Supreme Court Insider (sm)

Archive for January 2012

Police Need Search Warrant for GPS Tracking

leave a comment »

The U.S. Supreme Court ruled today that police must obtain a search warrant before using GPS tracking technology on suspects.

Advertisements

Written by Admin

January 23, 2012 at 11:49 am

Posted in Uncategorized

Texas Redistricting Case Sets New Standard for Interim Maps

leave a comment »

In a per curiam opinion, the U.S. Supreme Court ruled today in Perez v. Perry that the interim redistricting maps drawn by a three-judge panel in San Antonio must be vacated (set aside) because they did not reflect the policy judgments and choices in the legislatively approved maps.  Even though the maps for the Texas House of Representatives, Texas Senate, and the U.S. Congress are pending Section 5 preclearance in Washington, D.C., the U.S. Supreme Court said that the three-judge panel should have used the legislative drawn maps as a starting point to draw the interim maps.

The appellees, minority groups challenging the Texas Legislature’s maps, argued that no deference should be given because the maps had not been precleared as required in Upham v. Seamon.  The Supreme Court disagreed.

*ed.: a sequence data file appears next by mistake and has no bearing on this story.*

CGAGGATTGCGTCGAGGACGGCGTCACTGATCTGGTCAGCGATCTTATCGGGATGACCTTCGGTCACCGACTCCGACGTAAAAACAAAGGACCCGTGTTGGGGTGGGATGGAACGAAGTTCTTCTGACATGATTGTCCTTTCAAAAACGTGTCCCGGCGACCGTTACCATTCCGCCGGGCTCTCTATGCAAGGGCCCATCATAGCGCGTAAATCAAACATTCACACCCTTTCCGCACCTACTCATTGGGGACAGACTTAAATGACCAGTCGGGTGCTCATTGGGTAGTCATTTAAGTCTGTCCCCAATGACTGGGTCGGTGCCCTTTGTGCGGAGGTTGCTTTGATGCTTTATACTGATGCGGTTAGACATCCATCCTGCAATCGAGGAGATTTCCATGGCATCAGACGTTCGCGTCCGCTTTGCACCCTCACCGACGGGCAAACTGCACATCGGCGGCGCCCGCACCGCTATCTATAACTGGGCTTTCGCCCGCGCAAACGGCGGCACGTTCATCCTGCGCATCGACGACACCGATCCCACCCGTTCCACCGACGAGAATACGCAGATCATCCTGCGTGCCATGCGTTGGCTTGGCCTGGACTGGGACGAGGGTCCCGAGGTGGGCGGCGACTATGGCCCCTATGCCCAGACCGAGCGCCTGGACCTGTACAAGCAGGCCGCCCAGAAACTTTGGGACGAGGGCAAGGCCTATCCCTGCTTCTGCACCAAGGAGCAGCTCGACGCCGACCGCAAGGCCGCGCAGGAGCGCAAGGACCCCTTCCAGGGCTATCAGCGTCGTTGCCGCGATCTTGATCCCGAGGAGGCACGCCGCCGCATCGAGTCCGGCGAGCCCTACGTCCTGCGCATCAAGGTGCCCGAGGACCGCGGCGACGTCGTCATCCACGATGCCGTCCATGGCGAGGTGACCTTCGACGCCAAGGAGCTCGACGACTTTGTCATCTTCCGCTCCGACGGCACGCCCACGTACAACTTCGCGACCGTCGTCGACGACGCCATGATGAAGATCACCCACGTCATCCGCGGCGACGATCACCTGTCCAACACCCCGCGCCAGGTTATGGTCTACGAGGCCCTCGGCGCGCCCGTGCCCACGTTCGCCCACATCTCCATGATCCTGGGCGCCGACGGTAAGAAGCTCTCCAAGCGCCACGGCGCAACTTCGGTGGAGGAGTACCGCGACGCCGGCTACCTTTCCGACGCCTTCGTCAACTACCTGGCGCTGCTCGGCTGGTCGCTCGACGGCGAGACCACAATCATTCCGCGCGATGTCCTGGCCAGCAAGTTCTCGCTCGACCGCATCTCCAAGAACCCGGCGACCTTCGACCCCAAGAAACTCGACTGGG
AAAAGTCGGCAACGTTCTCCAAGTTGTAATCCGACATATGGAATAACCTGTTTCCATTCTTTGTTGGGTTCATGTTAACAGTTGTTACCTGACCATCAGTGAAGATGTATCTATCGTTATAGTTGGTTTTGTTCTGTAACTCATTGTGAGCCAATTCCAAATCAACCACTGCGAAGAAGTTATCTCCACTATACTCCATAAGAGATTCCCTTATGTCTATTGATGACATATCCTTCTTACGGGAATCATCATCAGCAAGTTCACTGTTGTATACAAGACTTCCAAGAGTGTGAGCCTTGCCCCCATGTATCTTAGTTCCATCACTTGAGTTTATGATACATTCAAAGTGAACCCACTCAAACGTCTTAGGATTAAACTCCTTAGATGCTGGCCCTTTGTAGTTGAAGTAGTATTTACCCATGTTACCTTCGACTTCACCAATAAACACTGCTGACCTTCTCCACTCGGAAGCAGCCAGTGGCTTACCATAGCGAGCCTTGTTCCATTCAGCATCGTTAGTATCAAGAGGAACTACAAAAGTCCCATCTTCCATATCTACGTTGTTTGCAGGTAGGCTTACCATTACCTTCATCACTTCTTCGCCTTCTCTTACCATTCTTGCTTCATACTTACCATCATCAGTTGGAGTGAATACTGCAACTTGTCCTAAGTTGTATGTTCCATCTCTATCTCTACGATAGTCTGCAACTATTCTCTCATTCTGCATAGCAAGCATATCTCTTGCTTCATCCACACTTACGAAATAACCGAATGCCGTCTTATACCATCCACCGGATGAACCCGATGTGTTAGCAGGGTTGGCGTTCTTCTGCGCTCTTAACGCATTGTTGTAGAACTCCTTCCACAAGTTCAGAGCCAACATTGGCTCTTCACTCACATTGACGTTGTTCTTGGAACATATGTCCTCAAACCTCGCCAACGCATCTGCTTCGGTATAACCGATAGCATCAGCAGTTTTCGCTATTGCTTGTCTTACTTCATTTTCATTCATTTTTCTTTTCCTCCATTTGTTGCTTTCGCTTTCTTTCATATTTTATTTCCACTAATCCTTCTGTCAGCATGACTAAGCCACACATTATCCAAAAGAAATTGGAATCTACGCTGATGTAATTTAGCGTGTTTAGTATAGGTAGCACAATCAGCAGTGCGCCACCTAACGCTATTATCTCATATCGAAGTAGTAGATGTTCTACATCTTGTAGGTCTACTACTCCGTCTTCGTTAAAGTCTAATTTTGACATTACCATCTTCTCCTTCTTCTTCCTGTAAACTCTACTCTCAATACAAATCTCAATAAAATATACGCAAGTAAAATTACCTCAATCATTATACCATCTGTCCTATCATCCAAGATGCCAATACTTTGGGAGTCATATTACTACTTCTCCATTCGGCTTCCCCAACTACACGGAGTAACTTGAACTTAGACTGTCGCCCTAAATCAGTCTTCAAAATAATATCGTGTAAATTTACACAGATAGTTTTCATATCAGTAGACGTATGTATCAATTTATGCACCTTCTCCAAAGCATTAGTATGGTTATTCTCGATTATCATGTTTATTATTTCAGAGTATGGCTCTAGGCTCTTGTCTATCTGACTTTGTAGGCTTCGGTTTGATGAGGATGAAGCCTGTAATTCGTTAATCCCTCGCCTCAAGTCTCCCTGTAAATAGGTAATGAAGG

New interim maps will be drawn that closely resemble the legislative maps, which give Republicans a strong advantage in the Texas House, Texas Senate, and the U.S. Congress.

Written by Admin

January 20, 2012 at 11:46 am

Posted in Uncategorized

U.S. Supreme Court: Lines Matter

leave a comment »

It’s time.

The U.S. Supreme Court will hear arguments tomorrow afternoon and decide whether a three-judge panel in San Antonio properly drew interim Texas redistricting maps that comply with federal law and Supreme Court precedents.

The key issue that will be addressed is the level of deference a federal court should give to legislatively crafted plans that were submitted for preclearance  in good faith and are still pending.  The plaintiffs argue that no deference should be given because the maps have not been precleared and thus are legally unforceable.  To give deference would, according to the plaintiffs, allow jurisdictions subject to Section 5 preclearance to delay submitting voting changes or maps for preclearance and then request that any interim remedy include unprecleared changes.

The State of Texas, on the other hand, argues that deference should be given and that the state should not be disadvantaged because the voting changes and maps are awaiting preclearance.

Court observers note that the consolidated Texas redistricting cases may set the foundation for a greater challenge to the constitutionality of Section 5 of the Voting Rights Act.

Stay tuned for an update…

Written by Admin

January 8, 2012 at 8:59 pm

Posted in Uncategorized